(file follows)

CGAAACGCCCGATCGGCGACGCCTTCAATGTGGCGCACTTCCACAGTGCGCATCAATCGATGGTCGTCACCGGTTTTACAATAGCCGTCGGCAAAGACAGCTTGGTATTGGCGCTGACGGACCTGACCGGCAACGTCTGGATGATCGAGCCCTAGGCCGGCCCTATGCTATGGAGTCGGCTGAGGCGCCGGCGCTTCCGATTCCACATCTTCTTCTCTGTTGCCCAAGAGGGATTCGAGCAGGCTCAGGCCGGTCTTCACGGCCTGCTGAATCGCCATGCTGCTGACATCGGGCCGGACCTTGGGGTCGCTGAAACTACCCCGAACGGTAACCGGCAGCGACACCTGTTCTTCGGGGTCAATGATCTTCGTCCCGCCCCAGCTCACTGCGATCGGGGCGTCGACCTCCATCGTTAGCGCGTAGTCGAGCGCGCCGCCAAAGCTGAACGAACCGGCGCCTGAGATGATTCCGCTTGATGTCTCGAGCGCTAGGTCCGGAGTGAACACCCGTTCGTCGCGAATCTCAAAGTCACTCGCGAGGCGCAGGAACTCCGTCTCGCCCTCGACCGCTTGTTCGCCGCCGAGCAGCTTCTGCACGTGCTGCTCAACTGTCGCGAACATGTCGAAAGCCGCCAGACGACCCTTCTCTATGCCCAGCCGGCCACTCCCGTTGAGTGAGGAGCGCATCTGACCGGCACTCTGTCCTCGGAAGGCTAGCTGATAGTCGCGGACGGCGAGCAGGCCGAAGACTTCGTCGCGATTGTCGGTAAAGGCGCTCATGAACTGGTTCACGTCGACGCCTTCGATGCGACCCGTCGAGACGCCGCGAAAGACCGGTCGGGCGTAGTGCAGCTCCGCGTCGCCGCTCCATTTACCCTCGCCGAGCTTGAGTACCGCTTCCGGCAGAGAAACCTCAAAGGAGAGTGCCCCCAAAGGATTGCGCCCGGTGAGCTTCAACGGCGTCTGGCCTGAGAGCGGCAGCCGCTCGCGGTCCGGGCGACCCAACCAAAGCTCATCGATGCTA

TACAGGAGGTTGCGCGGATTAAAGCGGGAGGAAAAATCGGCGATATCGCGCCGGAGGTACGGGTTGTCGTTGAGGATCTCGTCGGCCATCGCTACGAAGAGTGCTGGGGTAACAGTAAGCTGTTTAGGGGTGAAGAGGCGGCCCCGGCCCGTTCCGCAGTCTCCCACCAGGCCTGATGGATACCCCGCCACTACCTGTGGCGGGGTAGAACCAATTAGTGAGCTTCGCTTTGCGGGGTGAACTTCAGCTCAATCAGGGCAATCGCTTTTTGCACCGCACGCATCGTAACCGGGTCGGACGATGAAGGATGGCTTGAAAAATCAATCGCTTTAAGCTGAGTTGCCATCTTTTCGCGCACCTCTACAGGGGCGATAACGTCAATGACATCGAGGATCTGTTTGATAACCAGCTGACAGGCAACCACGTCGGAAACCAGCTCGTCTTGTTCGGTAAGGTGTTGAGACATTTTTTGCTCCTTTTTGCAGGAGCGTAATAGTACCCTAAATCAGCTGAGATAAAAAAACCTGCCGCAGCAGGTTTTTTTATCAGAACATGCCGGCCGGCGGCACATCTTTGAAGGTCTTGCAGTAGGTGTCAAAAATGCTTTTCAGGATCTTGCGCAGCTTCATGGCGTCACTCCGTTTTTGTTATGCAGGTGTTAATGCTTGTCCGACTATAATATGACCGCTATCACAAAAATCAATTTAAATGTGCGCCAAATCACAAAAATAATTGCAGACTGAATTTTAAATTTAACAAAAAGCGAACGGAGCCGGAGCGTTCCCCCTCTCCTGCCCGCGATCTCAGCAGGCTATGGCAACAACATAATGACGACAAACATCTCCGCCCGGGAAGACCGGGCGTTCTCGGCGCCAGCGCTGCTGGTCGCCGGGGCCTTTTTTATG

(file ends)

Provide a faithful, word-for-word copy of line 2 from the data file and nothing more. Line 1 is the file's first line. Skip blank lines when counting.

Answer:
TACAGGAGGTTGCGCGGATTAAAGCGGGAGGAAAAATCGGCGATATCGCGCCGGAGGTACGGGTTGTCGTTGAGGATCTCGTCGGCCATCGCTACGAAGAGTGCTGGGGTAACAGTAAGCTGTTTAGGGGTGAAGAGGCGGCCCCGGCCCGTTCCGCAGTCTCCCACCAGGCCTGATGGATACCCCGCCACTACCTGTGGCGGGGTAGAACCAATTAGTGAGCTTCGCTTTGCGGGGTGAACTTCAGCTCAATCAGGGCAATCGCTTTTTGCACCGCACGCATCGTAACCGGGTCGGACGATGAAGGATGGCTTGAAAAATCAATCGCTTTAAGCTGAGTTGCCATCTTTTCGCGCACCTCTACAGGGGCGATAACGTCAATGACATCGAGGATCTGTTTGATAACCAGCTGACAGGCAACCACGTCGGAAACCAGCTCGTCTTGTTCGGTAAGGTGTTGAGACATTTTTTGCTCCTTTTTGCAGGAGCGTAATAGTACCCTAAATCAGCTGAGATAAAAAAACCTGCCGCAGCAGGTTTTTTTATCAGAACATGCCGGCCGGCGGCACATCTTTGAAGGTCTTGCAGTAGGTGTCAAAAATGCTTTTCAGGATCTTGCGCAGCTTCATGGCGTCACTCCGTTTTTGTTATGCAGGTGTTAATGCTTGTCCGACTATAATATGACCGCTATCACAAAAATCAATTTAAATGTGCGCCAAATCACAAAAATAATTGCAGACTGAATTTTAAATTTAACAAAAAGCGAACGGAGCCGGAGCGTTCCCCCTCTCCTGCCCGCGATCTCAGCAGGCTATGGCAACAACATAATGACGACAAACATCTCCGCCCGGGAAGACCGGGCGTTCTCGGCGCCAGCGCTGCTGGTCGCCGGGGCCTTTTTTATG